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By Ernie Tretkoff
Former APS Corporate Minority Scholar J. Sequoyah Aldridge, a member of the Cherokee Tribe, recently received his PhD and is now a physicist at Caltech, making him one of a small number of Native American physicists. Aldridge, a 1/8 degree Cherokee, is the great grandson of Sequoyah Trottingwolf, after whom he is named.
Aldridge grew up in Escondido, California, a suburb of San Diego. As a child he demonstrated an aptitude for math and science. “At a young age, to keep myself occupied, I took math classes at a community college,” he said. He says he became interested in physics at about the same time. At age 11, he started taking classes at Palomar College. At age 13 he took calculus, and obtained the highest grade in the class. Aldridge attended San Pasqual High School, but after two years he had taken all the science and math classes the school offered, and was looking for more advanced coursework. So he decided to enter college early, and in 1991, at age 15, he enrolled at Caltech.
He applied for and received the APS Corporate Minority Scholarship, which he says was valuable to him. “Everything helps,” says Aldridge.
The young Aldridge found Caltech very challenging academically. He remembers no particular role model or mentor, and never knew any other Native American physicists, but says that did not deter him from pursuing a career in physics. He did not find any particular challenge in being a minority in physics, he says.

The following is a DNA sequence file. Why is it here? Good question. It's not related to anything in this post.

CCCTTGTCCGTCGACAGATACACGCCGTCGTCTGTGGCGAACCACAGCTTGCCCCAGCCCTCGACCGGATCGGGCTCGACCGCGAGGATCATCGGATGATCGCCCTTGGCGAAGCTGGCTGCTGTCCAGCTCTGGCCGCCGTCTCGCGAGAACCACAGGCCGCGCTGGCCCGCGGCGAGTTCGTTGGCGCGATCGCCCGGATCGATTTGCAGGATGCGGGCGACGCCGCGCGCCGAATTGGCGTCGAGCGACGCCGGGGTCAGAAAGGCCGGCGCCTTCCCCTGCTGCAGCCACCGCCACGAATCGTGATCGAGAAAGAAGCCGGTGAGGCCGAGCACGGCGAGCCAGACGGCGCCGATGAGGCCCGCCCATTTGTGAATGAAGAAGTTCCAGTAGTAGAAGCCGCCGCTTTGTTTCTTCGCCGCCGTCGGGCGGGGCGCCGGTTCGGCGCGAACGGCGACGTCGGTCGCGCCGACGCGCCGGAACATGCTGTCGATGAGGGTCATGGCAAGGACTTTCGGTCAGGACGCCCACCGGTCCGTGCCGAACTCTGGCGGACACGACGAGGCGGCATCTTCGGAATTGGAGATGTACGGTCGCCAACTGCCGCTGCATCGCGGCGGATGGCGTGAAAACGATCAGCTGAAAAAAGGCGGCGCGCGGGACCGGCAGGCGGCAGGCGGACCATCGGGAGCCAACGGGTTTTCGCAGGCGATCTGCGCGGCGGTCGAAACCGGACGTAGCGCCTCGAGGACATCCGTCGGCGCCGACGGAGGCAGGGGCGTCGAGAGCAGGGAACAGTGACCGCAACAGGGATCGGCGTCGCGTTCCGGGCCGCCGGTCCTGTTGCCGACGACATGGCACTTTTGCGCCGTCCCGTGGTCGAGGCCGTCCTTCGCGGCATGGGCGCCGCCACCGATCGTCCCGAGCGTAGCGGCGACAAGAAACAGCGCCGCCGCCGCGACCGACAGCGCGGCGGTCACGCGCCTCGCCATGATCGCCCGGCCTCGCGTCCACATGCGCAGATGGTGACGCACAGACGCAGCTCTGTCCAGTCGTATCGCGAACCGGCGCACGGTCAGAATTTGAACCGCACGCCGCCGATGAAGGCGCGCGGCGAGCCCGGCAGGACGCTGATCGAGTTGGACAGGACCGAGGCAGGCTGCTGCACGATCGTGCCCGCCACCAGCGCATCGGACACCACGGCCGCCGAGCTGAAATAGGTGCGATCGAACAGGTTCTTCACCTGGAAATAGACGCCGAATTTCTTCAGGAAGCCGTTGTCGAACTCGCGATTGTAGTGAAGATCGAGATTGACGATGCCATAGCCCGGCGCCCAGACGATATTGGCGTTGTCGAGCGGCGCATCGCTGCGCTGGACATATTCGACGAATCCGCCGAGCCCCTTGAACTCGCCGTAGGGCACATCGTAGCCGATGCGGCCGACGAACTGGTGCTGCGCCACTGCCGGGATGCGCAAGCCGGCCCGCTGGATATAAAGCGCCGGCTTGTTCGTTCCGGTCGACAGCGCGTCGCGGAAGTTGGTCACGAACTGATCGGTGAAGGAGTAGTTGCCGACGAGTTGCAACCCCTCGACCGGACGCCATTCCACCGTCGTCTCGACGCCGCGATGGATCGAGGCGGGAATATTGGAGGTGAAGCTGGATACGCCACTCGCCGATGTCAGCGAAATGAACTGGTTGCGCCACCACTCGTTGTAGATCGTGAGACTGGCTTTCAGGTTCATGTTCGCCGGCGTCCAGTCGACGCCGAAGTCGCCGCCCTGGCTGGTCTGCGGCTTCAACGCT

Aldridge spent three years at Caltech as a physics major, and then transferred to the University of California, San Diego, where he completed his BS in 1997. He obtained his PhD in December 2004 from the University of California, Santa Barbara, working on micro-electromechanical systems (MEMS) and nano-electromechanical systems (NEMS), with advisor Andrew Cleland.
Recently, Aldridge accepted a position as a research engineer in condensed matter physics at Caltech. “It’s weird to be back at Caltech” as a scientist rather than as a student, he says. His work involves applying NEMS devices for use as mass sensors.
He is also now happily married, and has a 1-year old daughter, who will also become a member of the Cherokee tribe.
Aldridge says he never doubted his choice of physics as a career, and he advises other young minority students to pursue science if they are interested in it, and not give up. “They should go ahead and go for it if they are really interested,” he says.
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